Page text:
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Press Release

Connecticut Man Charged With Transportation And Interstate Travel With The Intent To Engage In Criminal Sexual Activity

For Immediate Release
U.S. Attorney's Office, Middle District of Pennsylvania

SCRANTON – The United States Attorney’s Office for the Middle District of Pennsylvania announced that Christopher Capozza, age 39, of Newington, Connecticut, was indicted on February 3, 2021, by a federal grand jury for transportation with the intent to engage in criminal sexual activity, and interstate travel with the intent to engage in a sexual act with a minor.

According to Acting United States Attorney, Bruce D. Brandler, the indictment alleges that between July and October of 2020, Capozza travelled to Pennsylvania in order to engage in a sexual act with a minor, and also transported the minor back to Connecticut and also Massachusetts in order to engage in criminal sexual activity.

The charges stem from an investigation by the Federal Bureau of Investigation (FBI), the Omaha, Nebraska Police Department, and the United States Attorney’s Offices for the Districts of Connecticut and Nebraska.  Assistant United States Attorney James Buchanan is prosecuting the case.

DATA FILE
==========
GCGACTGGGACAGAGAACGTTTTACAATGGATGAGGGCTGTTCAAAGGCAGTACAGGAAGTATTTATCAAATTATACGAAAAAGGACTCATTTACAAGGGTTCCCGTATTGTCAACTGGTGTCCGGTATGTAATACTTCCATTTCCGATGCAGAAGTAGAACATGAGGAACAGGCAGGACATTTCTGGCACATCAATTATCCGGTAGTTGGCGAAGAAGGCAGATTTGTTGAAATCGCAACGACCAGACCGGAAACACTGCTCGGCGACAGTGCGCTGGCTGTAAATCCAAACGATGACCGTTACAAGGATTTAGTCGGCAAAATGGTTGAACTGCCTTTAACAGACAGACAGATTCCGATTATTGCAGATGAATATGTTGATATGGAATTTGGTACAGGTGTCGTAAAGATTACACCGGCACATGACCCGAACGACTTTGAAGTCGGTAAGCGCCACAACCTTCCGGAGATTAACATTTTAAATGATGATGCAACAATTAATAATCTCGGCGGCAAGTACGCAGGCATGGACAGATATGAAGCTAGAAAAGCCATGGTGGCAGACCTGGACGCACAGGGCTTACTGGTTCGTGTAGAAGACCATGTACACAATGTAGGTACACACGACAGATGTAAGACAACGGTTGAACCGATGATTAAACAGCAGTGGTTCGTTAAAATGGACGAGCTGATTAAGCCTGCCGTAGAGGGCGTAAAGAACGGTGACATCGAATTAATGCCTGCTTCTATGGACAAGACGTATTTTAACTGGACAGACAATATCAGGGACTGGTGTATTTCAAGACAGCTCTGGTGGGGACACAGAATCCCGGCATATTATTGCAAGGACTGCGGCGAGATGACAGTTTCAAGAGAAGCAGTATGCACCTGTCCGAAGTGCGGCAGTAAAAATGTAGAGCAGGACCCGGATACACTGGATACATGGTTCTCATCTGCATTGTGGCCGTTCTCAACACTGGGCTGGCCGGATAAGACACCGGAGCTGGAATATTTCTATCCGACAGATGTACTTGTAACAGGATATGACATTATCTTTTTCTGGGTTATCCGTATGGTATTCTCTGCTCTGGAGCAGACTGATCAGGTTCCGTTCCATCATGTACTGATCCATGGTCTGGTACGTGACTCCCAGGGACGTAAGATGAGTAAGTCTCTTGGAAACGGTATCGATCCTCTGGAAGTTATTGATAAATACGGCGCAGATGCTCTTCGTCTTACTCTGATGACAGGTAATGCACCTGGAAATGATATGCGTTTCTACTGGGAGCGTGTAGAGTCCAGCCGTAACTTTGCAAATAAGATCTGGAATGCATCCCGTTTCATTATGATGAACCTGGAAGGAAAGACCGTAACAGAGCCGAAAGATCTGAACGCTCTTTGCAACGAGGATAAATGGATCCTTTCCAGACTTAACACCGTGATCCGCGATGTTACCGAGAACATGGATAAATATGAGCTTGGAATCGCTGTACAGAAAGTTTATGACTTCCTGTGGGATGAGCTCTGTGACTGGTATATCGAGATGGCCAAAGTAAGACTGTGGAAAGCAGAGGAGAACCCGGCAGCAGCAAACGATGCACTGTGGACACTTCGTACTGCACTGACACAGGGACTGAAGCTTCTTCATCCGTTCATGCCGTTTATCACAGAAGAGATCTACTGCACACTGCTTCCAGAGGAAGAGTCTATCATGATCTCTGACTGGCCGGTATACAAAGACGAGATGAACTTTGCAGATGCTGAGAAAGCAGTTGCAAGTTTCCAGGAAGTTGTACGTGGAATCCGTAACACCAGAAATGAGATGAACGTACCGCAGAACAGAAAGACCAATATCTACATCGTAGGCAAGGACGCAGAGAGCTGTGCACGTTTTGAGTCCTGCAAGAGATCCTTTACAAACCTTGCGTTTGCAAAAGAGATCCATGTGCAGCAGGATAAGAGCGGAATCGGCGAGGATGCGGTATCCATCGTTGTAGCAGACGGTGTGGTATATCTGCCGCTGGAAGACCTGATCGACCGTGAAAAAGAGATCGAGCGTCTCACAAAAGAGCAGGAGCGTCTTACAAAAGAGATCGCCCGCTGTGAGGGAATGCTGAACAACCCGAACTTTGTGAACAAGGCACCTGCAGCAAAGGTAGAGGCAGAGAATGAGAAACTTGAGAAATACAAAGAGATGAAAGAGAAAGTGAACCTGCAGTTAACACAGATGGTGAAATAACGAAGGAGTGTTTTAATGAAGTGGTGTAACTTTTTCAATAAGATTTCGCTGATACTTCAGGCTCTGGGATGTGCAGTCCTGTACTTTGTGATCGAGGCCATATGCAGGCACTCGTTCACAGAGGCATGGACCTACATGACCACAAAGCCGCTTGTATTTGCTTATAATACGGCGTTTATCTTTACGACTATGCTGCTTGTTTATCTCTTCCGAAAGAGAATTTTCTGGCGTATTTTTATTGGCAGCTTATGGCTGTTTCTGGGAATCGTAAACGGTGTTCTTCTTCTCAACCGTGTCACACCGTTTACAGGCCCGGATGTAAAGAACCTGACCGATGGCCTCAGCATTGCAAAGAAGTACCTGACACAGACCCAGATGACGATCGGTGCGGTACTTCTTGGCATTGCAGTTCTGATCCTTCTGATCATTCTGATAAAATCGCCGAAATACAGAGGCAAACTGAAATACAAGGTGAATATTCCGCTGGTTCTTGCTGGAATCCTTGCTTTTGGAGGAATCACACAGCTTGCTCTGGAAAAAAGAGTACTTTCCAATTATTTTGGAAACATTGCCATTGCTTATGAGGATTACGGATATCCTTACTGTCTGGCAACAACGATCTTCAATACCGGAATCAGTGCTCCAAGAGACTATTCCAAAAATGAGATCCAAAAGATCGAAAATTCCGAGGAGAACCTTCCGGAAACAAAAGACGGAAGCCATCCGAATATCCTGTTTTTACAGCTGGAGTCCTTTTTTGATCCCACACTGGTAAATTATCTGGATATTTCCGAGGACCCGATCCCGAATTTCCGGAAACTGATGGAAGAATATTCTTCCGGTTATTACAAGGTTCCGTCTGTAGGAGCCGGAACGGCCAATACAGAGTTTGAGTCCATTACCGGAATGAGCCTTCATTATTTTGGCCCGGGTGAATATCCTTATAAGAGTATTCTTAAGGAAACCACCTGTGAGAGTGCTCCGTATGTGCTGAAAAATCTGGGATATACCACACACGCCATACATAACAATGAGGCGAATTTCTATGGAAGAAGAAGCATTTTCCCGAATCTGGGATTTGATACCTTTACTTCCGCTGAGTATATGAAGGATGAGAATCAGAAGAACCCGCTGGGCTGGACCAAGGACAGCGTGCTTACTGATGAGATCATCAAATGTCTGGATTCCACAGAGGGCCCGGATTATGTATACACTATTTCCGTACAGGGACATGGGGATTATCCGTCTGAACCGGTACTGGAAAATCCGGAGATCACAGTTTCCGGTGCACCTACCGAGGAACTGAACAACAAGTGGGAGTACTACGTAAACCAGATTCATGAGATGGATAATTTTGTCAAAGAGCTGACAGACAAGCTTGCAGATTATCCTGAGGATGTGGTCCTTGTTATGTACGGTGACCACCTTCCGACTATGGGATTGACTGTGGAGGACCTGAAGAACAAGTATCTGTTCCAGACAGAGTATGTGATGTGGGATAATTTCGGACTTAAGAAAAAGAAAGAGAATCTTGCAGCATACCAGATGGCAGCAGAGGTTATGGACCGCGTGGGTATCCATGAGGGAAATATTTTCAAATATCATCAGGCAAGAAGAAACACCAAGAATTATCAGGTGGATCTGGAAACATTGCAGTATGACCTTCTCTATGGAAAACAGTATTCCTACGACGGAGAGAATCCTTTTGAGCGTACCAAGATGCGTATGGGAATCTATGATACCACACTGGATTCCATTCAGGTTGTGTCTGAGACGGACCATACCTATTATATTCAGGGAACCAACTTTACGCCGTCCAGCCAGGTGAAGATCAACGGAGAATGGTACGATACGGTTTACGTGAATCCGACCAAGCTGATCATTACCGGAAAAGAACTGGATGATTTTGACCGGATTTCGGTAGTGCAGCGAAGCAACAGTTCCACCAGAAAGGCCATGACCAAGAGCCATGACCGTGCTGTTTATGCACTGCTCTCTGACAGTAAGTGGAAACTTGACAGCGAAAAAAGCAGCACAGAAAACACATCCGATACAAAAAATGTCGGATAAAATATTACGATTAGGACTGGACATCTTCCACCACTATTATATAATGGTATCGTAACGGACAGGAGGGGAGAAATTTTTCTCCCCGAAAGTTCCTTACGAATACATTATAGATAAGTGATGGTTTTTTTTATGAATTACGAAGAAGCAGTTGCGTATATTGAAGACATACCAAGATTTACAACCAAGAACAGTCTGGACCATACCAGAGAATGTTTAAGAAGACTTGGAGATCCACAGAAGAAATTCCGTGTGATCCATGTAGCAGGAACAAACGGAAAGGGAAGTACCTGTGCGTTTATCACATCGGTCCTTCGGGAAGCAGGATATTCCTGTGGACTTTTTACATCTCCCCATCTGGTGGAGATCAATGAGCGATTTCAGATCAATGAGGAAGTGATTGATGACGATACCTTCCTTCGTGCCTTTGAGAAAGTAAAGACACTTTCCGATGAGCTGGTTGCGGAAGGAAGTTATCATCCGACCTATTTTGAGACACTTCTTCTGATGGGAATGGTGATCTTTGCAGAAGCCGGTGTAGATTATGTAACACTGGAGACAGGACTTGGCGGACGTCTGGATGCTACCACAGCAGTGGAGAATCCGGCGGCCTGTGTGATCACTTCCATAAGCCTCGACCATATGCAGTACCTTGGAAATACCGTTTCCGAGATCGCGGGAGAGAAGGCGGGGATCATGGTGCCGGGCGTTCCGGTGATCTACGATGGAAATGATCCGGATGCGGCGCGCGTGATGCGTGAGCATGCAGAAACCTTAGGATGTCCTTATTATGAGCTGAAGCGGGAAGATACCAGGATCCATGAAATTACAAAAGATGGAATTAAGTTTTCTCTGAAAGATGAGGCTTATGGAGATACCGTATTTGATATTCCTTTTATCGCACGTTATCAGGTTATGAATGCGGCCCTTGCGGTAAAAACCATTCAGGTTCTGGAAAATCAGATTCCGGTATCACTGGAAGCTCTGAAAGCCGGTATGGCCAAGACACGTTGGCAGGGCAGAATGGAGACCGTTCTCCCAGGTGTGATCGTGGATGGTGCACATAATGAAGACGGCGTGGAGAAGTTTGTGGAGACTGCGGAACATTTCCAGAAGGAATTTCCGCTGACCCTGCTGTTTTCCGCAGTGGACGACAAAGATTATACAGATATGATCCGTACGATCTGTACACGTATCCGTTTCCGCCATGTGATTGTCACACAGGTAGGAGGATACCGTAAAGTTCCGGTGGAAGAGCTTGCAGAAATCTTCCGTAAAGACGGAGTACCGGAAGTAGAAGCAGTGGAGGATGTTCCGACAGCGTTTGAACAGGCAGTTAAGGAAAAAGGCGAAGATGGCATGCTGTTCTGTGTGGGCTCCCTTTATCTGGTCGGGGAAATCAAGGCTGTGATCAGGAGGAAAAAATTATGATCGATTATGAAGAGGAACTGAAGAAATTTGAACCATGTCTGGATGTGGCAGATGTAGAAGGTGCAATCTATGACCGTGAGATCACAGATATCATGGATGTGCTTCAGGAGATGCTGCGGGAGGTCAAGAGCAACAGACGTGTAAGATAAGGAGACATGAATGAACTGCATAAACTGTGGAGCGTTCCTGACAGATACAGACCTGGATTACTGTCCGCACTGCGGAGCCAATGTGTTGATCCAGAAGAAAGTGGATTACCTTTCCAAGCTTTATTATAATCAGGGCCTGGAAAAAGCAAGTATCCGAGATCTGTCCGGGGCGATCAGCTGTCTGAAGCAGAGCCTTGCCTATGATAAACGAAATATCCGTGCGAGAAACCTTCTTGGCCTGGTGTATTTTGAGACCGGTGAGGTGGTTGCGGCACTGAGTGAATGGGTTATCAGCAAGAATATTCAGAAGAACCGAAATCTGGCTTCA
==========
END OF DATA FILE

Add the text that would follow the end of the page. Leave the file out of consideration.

Indictments are only allegations. All persons charged are presumed to be innocent unless and until found guilty in court.

A sentence following a finding of guilt is imposed by the Judge after consideration of the applicable federal sentencing statutes and the Federal Sentencing Guidelines.

The maximum penalties under federal law for these offenses is life imprisonment, a term of supervised release following imprisonment, and a fine. Under the Federal Sentencing Guidelines, the Judge is also required to consider and weigh a number of factors, including the nature, circumstances and seriousness of the offense; the history and characteristics of the defendant; and the need to punish the defendant, protect the public and provide for the defendant's educational, vocational and medical needs. For these reasons, the statutory maximum penalty for the offense is not an accurate indicator of the potential sentence for a specific defendant.

This case was brought as part of Project Safe Childhood, a nationwide initiative launched in May 2006 by the Department of Justice to combat the growing epidemic of child sexual exploitation and abuse. Led by the United States Attorneys' Offices and the Criminal Division's Child Exploitation and Obscenity Section, Project Safe Childhood marshals federal, state, and local resources to locate, apprehend, and prosecute individuals who sexually exploit children, and to identify and rescue victims. For more information about Project Safe Childhood, please visit and click on the tab "resources."

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Updated July 15, 2022

Project Safe Childhood